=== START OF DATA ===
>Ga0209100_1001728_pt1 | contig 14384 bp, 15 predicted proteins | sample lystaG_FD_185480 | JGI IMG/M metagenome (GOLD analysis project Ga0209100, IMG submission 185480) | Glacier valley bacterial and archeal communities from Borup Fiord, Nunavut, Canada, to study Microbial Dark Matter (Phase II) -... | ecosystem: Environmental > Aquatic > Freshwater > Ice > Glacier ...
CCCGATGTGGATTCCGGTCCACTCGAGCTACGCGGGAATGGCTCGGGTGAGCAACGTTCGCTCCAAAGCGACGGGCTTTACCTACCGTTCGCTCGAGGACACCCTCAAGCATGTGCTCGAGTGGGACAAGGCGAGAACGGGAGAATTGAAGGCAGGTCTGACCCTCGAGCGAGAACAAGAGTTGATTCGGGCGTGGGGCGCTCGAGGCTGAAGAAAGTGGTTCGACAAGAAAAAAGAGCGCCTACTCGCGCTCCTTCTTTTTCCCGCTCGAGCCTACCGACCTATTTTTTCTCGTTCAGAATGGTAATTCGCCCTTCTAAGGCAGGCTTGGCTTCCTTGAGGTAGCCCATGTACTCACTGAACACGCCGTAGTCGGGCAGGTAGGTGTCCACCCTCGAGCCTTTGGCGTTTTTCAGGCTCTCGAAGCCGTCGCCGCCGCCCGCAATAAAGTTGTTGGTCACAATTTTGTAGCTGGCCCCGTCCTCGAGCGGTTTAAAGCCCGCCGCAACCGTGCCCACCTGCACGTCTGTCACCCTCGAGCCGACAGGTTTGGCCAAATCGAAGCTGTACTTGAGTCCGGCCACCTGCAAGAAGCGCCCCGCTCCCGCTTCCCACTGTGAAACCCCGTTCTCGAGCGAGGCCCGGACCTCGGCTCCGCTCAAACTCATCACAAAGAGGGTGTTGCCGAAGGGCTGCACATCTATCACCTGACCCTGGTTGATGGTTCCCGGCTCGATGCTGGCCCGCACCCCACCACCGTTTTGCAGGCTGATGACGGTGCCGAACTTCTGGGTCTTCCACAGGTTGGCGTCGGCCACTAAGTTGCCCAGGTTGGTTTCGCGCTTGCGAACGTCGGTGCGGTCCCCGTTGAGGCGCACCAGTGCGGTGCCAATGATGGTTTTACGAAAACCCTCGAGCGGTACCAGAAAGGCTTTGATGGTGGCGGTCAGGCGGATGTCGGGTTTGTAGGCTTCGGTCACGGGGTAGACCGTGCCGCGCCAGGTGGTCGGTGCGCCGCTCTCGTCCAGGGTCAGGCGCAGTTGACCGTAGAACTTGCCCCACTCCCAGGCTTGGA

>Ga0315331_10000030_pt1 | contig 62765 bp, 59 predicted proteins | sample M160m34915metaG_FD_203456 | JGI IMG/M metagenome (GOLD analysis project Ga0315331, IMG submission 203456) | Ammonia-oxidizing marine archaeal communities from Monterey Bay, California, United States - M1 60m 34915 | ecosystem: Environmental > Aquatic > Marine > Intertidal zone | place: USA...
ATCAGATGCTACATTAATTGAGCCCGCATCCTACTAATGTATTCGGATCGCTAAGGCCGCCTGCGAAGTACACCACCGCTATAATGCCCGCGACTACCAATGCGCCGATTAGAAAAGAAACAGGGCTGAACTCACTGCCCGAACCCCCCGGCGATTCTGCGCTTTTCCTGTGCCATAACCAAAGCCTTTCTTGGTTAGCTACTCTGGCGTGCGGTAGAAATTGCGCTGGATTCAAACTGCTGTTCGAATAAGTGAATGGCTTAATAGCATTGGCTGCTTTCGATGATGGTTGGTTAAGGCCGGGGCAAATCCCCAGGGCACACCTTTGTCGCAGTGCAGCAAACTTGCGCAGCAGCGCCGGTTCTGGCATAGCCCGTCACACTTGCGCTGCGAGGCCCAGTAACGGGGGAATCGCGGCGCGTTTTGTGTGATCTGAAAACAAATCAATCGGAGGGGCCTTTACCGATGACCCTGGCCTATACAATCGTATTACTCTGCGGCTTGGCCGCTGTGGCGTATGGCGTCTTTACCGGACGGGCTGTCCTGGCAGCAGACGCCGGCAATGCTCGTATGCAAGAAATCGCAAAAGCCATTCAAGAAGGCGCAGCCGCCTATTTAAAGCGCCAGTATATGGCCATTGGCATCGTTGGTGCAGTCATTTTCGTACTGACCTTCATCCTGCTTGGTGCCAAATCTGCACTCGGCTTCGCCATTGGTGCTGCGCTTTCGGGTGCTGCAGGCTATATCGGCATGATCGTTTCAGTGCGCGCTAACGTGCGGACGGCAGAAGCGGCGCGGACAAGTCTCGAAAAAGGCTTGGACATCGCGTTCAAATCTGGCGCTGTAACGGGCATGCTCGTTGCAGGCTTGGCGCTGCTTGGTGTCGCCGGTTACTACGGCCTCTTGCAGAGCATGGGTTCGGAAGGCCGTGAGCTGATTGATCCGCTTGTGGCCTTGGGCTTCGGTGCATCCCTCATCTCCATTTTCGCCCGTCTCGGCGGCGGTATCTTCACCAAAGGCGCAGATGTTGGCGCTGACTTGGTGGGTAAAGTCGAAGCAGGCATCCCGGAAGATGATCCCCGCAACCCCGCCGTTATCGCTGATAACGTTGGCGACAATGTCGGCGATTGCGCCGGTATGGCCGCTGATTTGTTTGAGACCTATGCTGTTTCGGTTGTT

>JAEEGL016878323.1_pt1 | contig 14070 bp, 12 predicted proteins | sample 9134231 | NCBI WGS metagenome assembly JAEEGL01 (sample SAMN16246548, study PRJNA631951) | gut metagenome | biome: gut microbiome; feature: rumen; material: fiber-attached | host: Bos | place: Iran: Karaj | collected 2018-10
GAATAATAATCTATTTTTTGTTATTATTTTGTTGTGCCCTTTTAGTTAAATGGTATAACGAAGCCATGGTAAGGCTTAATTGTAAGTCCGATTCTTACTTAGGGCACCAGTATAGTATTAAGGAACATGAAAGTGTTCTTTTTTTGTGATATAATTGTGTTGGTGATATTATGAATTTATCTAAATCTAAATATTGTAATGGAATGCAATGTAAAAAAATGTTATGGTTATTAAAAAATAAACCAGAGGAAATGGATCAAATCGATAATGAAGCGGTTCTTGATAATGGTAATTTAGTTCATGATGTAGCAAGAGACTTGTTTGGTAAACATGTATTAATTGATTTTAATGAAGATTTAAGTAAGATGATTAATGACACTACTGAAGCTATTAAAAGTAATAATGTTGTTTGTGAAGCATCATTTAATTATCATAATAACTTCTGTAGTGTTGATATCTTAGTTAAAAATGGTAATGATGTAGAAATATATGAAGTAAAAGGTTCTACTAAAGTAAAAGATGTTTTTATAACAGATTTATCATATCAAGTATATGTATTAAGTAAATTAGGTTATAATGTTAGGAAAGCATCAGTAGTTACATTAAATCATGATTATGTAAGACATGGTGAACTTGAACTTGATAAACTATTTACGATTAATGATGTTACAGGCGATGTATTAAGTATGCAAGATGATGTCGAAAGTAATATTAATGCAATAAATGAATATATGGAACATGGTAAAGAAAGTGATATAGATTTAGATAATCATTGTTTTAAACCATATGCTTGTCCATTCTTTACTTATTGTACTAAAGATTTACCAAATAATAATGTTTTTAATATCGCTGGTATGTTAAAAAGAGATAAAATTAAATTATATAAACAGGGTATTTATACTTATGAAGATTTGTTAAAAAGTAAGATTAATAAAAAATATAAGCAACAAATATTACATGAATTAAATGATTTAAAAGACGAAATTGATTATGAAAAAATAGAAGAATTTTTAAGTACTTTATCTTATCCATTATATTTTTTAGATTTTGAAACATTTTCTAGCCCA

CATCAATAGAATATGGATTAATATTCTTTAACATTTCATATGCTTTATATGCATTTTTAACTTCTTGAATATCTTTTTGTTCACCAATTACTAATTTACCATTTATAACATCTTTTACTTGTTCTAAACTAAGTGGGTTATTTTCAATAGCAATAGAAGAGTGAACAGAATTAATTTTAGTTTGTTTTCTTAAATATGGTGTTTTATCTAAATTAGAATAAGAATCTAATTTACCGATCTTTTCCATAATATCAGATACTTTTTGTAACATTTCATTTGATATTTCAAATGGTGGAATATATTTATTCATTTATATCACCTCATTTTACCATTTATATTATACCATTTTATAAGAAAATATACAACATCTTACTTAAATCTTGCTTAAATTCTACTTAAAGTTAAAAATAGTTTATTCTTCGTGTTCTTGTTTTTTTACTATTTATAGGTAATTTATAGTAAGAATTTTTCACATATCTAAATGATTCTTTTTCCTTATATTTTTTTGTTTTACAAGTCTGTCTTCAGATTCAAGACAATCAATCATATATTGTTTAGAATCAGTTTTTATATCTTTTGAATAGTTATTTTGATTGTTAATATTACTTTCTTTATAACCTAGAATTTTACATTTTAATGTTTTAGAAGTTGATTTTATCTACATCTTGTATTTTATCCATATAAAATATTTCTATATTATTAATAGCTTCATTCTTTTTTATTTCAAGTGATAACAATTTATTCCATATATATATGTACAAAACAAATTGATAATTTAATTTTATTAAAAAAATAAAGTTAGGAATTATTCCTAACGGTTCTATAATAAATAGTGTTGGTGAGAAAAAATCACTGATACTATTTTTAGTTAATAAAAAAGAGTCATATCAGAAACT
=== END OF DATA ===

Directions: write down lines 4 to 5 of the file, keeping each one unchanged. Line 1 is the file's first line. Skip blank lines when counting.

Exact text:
ATCAGATGCTACATTAATTGAGCCCGCATCCTACTAATGTATTCGGATCGCTAAGGCCGCCTGCGAAGTACACCACCGCTATAATGCCCGCGACTACCAATGCGCCGATTAGAAAAGAAACAGGGCTGAACTCACTGCCCGAACCCCCCGGCGATTCTGCGCTTTTCCTGTGCCATAACCAAAGCCTTTCTTGGTTAGCTACTCTGGCGTGCGGTAGAAATTGCGCTGGATTCAAACTGCTGTTCGAATAAGTGAATGGCTTAATAGCATTGGCTGCTTTCGATGATGGTTGGTTAAGGCCGGGGCAAATCCCCAGGGCACACCTTTGTCGCAGTGCAGCAAACTTGCGCAGCAGCGCCGGTTCTGGCATAGCCCGTCACACTTGCGCTGCGAGGCCCAGTAACGGGGGAATCGCGGCGCGTTTTGTGTGATCTGAAAACAAATCAATCGGAGGGGCCTTTACCGATGACCCTGGCCTATACAATCGTATTACTCTGCGGCTTGGCCGCTGTGGCGTATGGCGTCTTTACCGGACGGGCTGTCCTGGCAGCAGACGCCGGCAATGCTCGTATGCAAGAAATCGCAAAAGCCATTCAAGAAGGCGCAGCCGCCTATTTAAAGCGCCAGTATATGGCCATTGGCATCGTTGGTGCAGTCATTTTCGTACTGACCTTCATCCTGCTTGGTGCCAAATCTGCACTCGGCTTCGCCATTGGTGCTGCGCTTTCGGGTGCTGCAGGCTATATCGGCATGATCGTTTCAGTGCGCGCTAACGTGCGGACGGCAGAAGCGGCGCGGACAAGTCTCGAAAAAGGCTTGGACATCGCGTTCAAATCTGGCGCTGTAACGGGCATGCTCGTTGCAGGCTTGGCGCTGCTTGGTGTCGCCGGTTACTACGGCCTCTTGCAGAGCATGGGTTCGGAAGGCCGTGAGCTGATTGATCCGCTTGTGGCCTTGGGCTTCGGTGCATCCCTCATCTCCATTTTCGCCCGTCTCGGCGGCGGTATCTTCACCAAAGGCGCAGATGTTGGCGCTGACTTGGTGGGTAAAGTCGAAGCAGGCATCCCGGAAGATGATCCCCGCAACCCCGCCGTTATCGCTGATAACGTTGGCGACAATGTCGGCGATTGCGCCGGTATGGCCGCTGATTTGTTTGAGACCTATGCTGTTTCGGTTGTT

>JAEEGL016878323.1_pt1 | contig 14070 bp, 12 predicted proteins | sample 9134231 | NCBI WGS metagenome assembly JAEEGL01 (sample SAMN16246548, study PRJNA631951) | gut metagenome | biome: gut microbiome; feature: rumen; material: fiber-attached | host: Bos | place: Iran: Karaj | collected 2018-10